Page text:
Academy Award winning filmmaker James Marsh, best known for his popular documentaries Man on Wire and Project Nim, debuted his new biopic, The Theory of Everything, at the Toronto International Film Festival in early-September. The result was a shake-up in nearly all of the major Oscar races thanks to beloved performances from a pair of young up-and-comers, Les Miserables' Eddie Redmayne and the adorable Felicity Jones. And although I wasn't nearly as enamored with the overall final product as those in Toronto, the fact remains that The Theory of Everything has the staying power of a late-year Best Picture contender.
As a remarkably gifted doctoral student at the University of Cambridge in 1963, a young aspiring physicist named Stephen Hawking (played by Redmayne) discovers that he's suffering from a motor neuron disease (ALS) and is given only two years to live. Deeply depressed and feeling utterly hopeless, only the loyalty and devotion of a recent love interest named Jane Wilde (Jones) can keep Stephen motivated enough to continue his scientific pursuit of understanding the origins of the universe. Yet, many years after the two young lovers marry, Stephen's deteriorating physical abilities and Jane's tireless efforts at caring for their family prove to be the ultimate match for the couple.
Building a flourishing career upon the foundation of documentary filmmaking, it appears that very little changes with James Marsh's approach in The Theory of Everything. The director takes the audience through a realistically shaped journey with both of its lead characters who are brilliantly portrayed by superstars in the making, Eddie Redmayne and Felcity Jones. Redmayne, who was highlighted in my Top Rising Stars write-up back in May, accepts the daunting task of transforming the virtually paralyzed genius, Stephen Hawking, to the big screen, and he does so with remarkable ease. But don't be fooled, The Theory of Everything isn't just Stephen's story. The film also forces the viewer to relive the physicist's escalating physical limitations through the eyes of his wife, Jane. Hence, Felicity Jones' powerful turn as the rock of the Hawking household and a woman who valiantly stares down any obstacle even tends overshadow Redmayne's work by the closing credits. Make no mistake about it, though, both performances are equally deserving of all their praises.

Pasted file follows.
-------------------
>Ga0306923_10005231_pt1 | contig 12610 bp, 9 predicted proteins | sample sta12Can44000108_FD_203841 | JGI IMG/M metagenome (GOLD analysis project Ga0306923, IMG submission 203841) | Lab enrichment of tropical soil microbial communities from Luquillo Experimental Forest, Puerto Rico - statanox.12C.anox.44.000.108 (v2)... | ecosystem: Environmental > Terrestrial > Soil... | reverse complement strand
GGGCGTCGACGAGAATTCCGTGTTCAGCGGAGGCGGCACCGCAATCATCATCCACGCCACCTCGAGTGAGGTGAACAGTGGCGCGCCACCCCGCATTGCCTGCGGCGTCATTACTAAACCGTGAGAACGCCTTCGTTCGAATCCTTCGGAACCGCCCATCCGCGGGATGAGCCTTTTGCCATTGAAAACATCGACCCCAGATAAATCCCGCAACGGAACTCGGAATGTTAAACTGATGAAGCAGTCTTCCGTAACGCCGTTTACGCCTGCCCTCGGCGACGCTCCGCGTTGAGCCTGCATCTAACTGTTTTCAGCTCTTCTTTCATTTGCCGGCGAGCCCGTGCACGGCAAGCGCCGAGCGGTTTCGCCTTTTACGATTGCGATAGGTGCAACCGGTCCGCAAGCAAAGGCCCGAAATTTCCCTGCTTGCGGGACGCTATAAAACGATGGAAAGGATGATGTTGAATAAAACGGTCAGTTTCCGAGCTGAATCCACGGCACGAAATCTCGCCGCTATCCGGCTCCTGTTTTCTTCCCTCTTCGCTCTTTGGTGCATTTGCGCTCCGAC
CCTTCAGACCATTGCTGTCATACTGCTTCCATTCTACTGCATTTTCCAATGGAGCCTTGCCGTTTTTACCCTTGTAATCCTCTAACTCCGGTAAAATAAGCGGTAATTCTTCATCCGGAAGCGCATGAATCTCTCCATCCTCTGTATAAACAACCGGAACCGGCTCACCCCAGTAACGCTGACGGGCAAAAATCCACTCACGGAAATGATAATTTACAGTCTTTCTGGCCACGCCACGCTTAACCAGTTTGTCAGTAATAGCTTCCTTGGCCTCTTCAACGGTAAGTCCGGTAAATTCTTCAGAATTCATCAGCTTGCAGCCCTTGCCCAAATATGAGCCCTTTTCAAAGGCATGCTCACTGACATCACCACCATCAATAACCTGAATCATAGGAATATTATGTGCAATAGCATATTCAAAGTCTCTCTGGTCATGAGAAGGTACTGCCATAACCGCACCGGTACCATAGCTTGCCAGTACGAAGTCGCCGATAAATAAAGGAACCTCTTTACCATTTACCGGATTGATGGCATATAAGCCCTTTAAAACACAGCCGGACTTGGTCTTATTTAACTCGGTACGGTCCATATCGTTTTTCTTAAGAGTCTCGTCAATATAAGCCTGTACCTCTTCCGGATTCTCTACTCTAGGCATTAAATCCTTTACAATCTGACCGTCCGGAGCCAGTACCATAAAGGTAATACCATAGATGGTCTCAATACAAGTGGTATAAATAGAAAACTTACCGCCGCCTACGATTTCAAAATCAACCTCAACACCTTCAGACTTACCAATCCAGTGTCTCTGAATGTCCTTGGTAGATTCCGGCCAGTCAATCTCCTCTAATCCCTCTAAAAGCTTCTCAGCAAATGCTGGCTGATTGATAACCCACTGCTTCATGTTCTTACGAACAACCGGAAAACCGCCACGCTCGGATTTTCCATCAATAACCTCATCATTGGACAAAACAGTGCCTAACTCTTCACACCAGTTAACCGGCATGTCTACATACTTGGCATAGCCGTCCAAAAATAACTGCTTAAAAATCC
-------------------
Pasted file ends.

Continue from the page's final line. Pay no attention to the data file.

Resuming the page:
While top notch portrayals clearly highlight this biopic, where the movie fails is in its pacing and lack of depth to Hawking's ideas and achievements in the science community. Rather than exploring the brain inside of this living genius who has soared past unspeakable odds, The Theory of Everything takes the safe systematic approach by following the presumed biopic template. Thankfully, Marsh receives exemplary performances that almost single-handedly support his relationship-driven narrative. While it's true that very few couples can admit to facing life-altering hardships comparable to those that Stephen and Jane had to endure, the couple's complicated marriage and unfathomable circumstances are vastly outstretched and inundated with glossed-over milestones. A more earnest approach would have been to examine the daily grind associated with a loved one suffering from ALS. Instead, The Theory of Everything stumbles along from checkpoint to checkpoint giving it a somewhat artificial feel.
The talent surrounding James Marsh's The Theory of Everything is magnificent, and the film is almost certainly going to stand out as the feature that elevated both Redmayne and Jones' careers to new heights. However, the true mark of a great film is to counterbalance transcending performances with an equally effective story, which doesn't happen here. For people with any knowledge of Hawking's personal life, The Theory of Everything will open very few doors into the unknown of the man at its center. And for someone as groundbreaking and exceptional as Stephen Hawking, that just doesn't feel acceptable.